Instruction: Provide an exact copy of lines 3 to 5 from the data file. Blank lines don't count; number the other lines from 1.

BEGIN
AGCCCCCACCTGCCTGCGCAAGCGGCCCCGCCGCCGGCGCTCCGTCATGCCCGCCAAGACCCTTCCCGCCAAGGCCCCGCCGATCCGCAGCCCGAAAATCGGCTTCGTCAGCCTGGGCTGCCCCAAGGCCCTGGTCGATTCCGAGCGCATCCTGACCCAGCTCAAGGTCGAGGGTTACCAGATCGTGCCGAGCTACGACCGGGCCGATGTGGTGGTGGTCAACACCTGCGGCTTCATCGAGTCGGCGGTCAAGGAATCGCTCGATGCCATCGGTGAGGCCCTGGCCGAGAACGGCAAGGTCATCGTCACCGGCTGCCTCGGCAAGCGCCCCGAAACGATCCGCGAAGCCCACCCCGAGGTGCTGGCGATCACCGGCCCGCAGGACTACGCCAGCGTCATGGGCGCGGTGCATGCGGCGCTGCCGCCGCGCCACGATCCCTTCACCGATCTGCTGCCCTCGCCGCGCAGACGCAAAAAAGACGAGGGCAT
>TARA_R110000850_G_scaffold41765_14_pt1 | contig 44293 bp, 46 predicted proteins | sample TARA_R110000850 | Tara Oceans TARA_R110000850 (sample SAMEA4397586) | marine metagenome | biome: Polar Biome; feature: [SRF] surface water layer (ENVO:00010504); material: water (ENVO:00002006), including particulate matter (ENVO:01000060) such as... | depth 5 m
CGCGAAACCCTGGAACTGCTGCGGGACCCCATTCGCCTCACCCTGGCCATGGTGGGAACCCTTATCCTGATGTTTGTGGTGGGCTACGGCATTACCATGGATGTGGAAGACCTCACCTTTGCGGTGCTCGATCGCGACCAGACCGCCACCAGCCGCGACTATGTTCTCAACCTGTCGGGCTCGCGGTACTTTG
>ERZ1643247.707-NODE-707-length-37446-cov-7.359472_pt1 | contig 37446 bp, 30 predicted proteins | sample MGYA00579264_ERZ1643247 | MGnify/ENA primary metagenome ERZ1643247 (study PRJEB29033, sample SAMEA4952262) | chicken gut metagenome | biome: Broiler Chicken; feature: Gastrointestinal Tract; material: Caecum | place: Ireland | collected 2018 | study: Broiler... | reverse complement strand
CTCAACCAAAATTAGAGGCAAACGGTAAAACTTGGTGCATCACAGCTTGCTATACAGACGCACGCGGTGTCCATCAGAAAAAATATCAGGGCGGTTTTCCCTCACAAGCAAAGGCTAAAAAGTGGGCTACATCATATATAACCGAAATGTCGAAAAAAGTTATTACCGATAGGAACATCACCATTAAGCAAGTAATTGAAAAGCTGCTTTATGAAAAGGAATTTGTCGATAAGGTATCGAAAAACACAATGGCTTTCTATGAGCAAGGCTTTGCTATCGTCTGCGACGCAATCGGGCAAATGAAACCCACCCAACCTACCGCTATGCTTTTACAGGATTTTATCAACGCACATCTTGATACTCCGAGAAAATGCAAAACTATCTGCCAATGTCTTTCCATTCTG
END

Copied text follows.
CGCGAAACCCTGGAACTGCTGCGGGACCCCATTCGCCTCACCCTGGCCATGGTGGGAACCCTTATCCTGATGTTTGTGGTGGGCTACGGCATTACCATGGATGTGGAAGACCTCACCTTTGCGGTGCTCGATCGCGACCAGACCGCCACCAGCCGCGACTATGTTCTCAACCTGTCGGGCTCGCGGTACTTTG
>ERZ1643247.707-NODE-707-length-37446-cov-7.359472_pt1 | contig 37446 bp, 30 predicted proteins | sample MGYA00579264_ERZ1643247 | MGnify/ENA primary metagenome ERZ1643247 (study PRJEB29033, sample SAMEA4952262) | chicken gut metagenome | biome: Broiler Chicken; feature: Gastrointestinal Tract; material: Caecum | place: Ireland | collected 2018 | study: Broiler... | reverse complement strand
CTCAACCAAAATTAGAGGCAAACGGTAAAACTTGGTGCATCACAGCTTGCTATACAGACGCACGCGGTGTCCATCAGAAAAAATATCAGGGCGGTTTTCCCTCACAAGCAAAGGCTAAAAAGTGGGCTACATCATATATAACCGAAATGTCGAAAAAAGTTATTACCGATAGGAACATCACCATTAAGCAAGTAATTGAAAAGCTGCTTTATGAAAAGGAATTTGTCGATAAGGTATCGAAAAACACAATGGCTTTCTATGAGCAAGGCTTTGCTATCGTCTGCGACGCAATCGGGCAAATGAAACCCACCCAACCTACCGCTATGCTTTTACAGGATTTTATCAACGCACATCTTGATACTCCGAGAAAATGCAAAACTATCTGCCAATGTCTTTCCATTCTG